Getting Lost: Dr. Linus

It’s time for another installment of “Getting Lost,” where John S takes you through all the salient questions from last night’s episode of Lost:

So, were you expecting Ben to die? I was, mainly because of the declaration in last week’s previews that this episode would see him “meet his demise.” So even after he ostensibly made peace with Ilana, I was half-expecting him to die some other way, either because Ilana had been lying, someone at the beach still harbored resentment at him (and let’s face it: pretty much everyone has a reason to kill Ben), or through some freak accident. After all, this show does have a history of jerking the audience around and fake-out endings.

I bet you were happy that he didn’t die, though, am I right? Of course. Ben is one of the most compelling characters on the show—why wouldn’t you keep him around? At the same time, this episode felt like kind of a waste. The main theme—Ben’s guilt over Alex’s death—was already dealt with in last season’s “Dead Is Dead,” and there wasn’t a whole lot of new stuff on that front: He still can’t forgive himself, and he still wants the Island to give him a chance to redeem himself.

As for the alternate-timeline story, with Ben as the titular Dr. Linus, an overqualified public school teacher (Who is he? Walter White?) who now has Alex as a student, it did what the alternate-timeline stories have done throughout the show: It gave Ben a second chance. This episode may have been the most explicit recreation of an on-Island event. From the very beginning, Locke, now firmly established in his role as the substitute first introduced in “The Substitute,” pretty obviously makes the connection between the school and the Island: First he tells Ben that he “obviously cares about this place” and then offers to “listen to him” once he’s in charge.

Then the show did what so many shows do—it equated a high school student not getting into her top college with death. Alex needs a recommendation from the principal to get into Yale (although I think she may be overvaluing the role of recommendations in the admissions process), and if Dr. Linus exposes the principal’s secret, that letter will destroy Alex’s chance. Instead of telling Alex to look into some safety schools,* Ben backs off—valuing Alex’s “life” over his own power and the “place” he cares so much about.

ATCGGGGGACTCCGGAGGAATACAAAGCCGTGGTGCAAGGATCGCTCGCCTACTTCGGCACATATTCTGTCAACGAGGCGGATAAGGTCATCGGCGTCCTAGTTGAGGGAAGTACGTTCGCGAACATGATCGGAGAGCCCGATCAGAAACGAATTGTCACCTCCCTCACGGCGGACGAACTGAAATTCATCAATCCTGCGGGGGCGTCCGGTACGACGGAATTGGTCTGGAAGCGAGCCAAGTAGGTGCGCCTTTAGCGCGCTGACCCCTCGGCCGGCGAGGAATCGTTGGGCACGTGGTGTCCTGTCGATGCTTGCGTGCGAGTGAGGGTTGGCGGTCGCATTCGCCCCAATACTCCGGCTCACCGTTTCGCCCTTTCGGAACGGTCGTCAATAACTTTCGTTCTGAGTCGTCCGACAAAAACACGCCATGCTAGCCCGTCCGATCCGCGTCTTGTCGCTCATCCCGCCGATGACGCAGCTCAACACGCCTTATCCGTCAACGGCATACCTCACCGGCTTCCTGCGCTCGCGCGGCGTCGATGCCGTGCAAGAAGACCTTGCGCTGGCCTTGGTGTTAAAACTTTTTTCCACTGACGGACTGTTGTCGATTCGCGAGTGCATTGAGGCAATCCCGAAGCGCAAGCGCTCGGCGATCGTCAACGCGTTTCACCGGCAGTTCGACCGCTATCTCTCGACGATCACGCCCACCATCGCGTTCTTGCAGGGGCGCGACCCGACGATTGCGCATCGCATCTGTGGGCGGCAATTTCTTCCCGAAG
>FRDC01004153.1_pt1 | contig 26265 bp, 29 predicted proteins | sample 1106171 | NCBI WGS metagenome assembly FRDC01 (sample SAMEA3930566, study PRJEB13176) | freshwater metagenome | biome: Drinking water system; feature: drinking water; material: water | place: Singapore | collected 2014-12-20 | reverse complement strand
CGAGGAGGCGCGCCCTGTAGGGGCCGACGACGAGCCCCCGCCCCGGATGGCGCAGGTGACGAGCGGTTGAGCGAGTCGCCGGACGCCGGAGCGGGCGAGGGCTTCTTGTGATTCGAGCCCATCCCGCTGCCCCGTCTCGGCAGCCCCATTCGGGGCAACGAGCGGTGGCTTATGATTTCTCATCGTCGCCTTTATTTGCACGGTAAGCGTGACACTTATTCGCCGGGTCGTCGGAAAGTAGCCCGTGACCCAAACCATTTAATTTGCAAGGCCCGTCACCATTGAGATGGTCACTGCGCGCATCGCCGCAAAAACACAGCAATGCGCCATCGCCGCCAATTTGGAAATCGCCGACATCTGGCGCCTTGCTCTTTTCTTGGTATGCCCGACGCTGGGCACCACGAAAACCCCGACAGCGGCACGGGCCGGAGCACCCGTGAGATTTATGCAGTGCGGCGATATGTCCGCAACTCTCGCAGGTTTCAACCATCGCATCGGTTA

*Obviously, what Ben should have done was wait for Alex to receive Yale’s decision and THEN show the emails to the school board.

So what’s wrong with that? Don’t you want the characters to get second chances, particularly the ones you like? After all, you LOVED “The Substitute”… Well, there are two main differences between that episode and this one. The first one, obviously, is that Locke—the real Locke—is dead, so any resolution/conclusion for that character has to come in the off-Island storyline. Ben, meanwhile, is alive and well on the Island, and, as I said, his guilt over letting Alex die was already dealt with last season.

The second main difference is that one of the central questions about Locke’s character was whether the Island was a fundamental part of his fate. So having a story in which he found happiness off the Island enriched his character. For Ben, this question isn’t as important. The best parts of last night’s episode, I thought, were the parts about the Ben/Jacob relationship, like Miles telling Ben that, even right before Ben stabbed him, Jacob “was hoping he was wrong about (Ben)” and Ben’s obvious regret and confusion over Jacob’s death. But since Ben isn’t as important to the Island and to Jacob as Locke is, that plot had to play a secondary role to his grief over Alex.

Come on, by that logic, none of the alternate timeline stories will be good anymore, since nobody is as important as Locke. Well, I’m starting to agree with that. I’ve been a  (comparatively) big defender of the alternate timeline stories, but I think it’s starting to look like wheel-spinning. At this point, every story has followed the same basic pattern: “Character is shown off the Island. Things are oddly different. S/he crosses path unknowingly with other Island people. Some iteration of the recurring theme of that character (Kate=running, Locke=accepting his fate, Jack=daddy issues, Sayid=is he a killer?, Ben=Machiavellian power plays) ensues.” This has been reminiscent of the flashbacks of the show’s early seasons—just as the producers said that Season Six would mirror Season One in tone.